To take full advantage of multimedia content, you must have the Flash plugin installed in your browser.
To connect, you need to enable cookies in your browser settings.
For an optimal navigation, the RFI site is compatible with the following browsers: Internet Explorer 8 and above, Firefox 10 and +, Safari 3+, Chrome 17 and + etc.
French rogue trader Jérôme Kerviel is walking from Rome to Paris after meeting Pope Francis on 19 February in a lone march against the "tyranny of the market". He does not intend to arrive in the French capital in time for his appeal against a three-year prison sentence and massive fine.
Kerviel's feet are already bleeding as he passes through Tuscany, friends say.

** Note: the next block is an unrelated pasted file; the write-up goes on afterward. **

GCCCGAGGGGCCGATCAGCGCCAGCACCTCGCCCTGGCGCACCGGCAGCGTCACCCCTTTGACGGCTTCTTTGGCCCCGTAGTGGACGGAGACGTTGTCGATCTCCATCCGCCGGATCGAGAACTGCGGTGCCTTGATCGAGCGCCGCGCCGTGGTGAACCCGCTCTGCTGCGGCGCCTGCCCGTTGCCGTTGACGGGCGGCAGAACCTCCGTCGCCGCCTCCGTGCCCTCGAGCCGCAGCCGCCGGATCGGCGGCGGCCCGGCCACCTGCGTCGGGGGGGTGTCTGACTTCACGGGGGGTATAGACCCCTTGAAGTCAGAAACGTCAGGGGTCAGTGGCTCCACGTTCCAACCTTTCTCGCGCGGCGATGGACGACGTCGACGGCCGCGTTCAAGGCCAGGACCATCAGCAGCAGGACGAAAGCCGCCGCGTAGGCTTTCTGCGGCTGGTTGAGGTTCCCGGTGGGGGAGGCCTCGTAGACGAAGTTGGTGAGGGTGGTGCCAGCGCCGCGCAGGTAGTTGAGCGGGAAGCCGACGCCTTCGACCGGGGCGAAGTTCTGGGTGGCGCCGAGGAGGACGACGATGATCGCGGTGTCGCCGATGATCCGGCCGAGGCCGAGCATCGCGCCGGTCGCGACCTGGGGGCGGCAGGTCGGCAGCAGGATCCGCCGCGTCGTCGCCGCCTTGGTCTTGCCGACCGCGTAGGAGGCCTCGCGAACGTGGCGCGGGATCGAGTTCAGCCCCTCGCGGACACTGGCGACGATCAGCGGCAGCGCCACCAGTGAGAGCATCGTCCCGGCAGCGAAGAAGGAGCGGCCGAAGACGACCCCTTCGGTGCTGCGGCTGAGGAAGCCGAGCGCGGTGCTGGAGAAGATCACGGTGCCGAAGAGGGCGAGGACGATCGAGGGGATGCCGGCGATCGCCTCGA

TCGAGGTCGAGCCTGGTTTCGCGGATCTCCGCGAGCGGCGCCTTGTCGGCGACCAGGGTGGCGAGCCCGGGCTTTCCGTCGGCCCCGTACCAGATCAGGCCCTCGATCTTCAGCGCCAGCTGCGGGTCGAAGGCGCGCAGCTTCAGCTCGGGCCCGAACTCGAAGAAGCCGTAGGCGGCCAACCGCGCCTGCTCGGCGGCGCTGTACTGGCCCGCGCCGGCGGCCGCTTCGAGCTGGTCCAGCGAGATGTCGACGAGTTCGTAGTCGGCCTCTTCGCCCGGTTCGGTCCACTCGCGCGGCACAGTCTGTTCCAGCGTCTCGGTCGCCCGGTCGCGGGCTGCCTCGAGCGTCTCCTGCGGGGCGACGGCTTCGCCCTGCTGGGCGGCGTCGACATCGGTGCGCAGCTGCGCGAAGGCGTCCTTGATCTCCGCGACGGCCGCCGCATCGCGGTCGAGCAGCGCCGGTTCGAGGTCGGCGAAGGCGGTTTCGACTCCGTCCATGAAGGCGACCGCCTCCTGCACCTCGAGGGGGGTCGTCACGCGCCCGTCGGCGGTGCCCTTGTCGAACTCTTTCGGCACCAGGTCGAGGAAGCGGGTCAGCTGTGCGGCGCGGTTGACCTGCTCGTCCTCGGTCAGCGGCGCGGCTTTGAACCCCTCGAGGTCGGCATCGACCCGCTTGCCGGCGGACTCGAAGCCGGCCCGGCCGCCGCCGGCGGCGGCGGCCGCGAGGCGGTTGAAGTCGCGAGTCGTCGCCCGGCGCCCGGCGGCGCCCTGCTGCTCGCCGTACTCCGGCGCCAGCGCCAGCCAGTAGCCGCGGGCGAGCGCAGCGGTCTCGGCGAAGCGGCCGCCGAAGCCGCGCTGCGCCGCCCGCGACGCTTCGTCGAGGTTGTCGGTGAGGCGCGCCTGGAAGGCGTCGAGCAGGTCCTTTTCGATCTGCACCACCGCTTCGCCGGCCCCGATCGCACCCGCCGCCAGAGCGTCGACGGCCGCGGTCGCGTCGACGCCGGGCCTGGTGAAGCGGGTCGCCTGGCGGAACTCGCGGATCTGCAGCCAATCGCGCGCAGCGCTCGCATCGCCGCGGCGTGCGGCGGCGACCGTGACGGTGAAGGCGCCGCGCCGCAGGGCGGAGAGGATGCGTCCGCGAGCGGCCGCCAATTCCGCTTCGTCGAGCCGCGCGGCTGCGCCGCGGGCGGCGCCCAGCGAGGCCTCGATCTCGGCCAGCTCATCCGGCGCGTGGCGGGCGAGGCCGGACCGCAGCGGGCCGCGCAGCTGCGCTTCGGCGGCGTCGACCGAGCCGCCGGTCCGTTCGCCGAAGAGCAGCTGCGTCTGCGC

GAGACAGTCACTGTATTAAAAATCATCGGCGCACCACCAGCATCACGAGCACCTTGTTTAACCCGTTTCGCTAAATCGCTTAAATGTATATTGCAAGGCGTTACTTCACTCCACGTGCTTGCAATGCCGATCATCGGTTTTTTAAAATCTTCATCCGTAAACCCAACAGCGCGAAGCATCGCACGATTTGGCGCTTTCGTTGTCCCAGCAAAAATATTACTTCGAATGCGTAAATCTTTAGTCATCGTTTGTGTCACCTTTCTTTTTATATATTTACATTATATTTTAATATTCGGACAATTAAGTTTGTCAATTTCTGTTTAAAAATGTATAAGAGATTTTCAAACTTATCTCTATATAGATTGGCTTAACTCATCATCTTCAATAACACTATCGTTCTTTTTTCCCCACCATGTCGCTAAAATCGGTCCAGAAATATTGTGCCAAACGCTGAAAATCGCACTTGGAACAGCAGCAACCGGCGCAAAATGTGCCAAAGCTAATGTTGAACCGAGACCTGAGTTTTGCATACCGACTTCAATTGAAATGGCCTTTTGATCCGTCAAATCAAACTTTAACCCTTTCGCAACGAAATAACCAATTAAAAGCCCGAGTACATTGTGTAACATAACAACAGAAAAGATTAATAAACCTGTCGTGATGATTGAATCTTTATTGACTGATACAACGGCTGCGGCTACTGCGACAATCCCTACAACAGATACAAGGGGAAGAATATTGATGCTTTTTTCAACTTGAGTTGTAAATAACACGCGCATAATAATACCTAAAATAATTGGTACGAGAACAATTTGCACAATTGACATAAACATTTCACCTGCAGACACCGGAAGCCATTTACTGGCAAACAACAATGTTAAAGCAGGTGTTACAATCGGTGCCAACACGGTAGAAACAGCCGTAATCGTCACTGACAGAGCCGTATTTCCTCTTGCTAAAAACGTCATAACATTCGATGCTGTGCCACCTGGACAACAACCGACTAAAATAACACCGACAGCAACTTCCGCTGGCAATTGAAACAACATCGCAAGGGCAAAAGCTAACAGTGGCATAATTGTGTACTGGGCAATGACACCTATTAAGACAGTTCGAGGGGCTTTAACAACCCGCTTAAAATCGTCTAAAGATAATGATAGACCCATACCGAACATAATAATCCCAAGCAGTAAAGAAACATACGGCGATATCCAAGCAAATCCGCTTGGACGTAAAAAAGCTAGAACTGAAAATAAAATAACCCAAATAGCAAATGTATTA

"He has a few possessions and practically no money," his lawyer David Koubbi told the 20 Minutes free paper.
He intends to sleep in people's homes and walk 15-30 kilometres per day, meaning that he will not be back in Paris on 19 March when a court will rule on his appeal against a five-year sentence, with two suspended, and an order to pay 4.91 billion euros in damages.
The Pope agreed to meet Kerviel in a traditional encounter with several of the faithful after a general audience on Saint Peter's Square and is reported to have been "very affected" by a letter the trade sent him.
Kerviel, who says his employer, Société Générale, encouraged the risk-taking that led to his downfall, says he is seeking divine justice after being disappointed by human justice.
He has called for an independent experts' report on the amount of losses that bank suffered.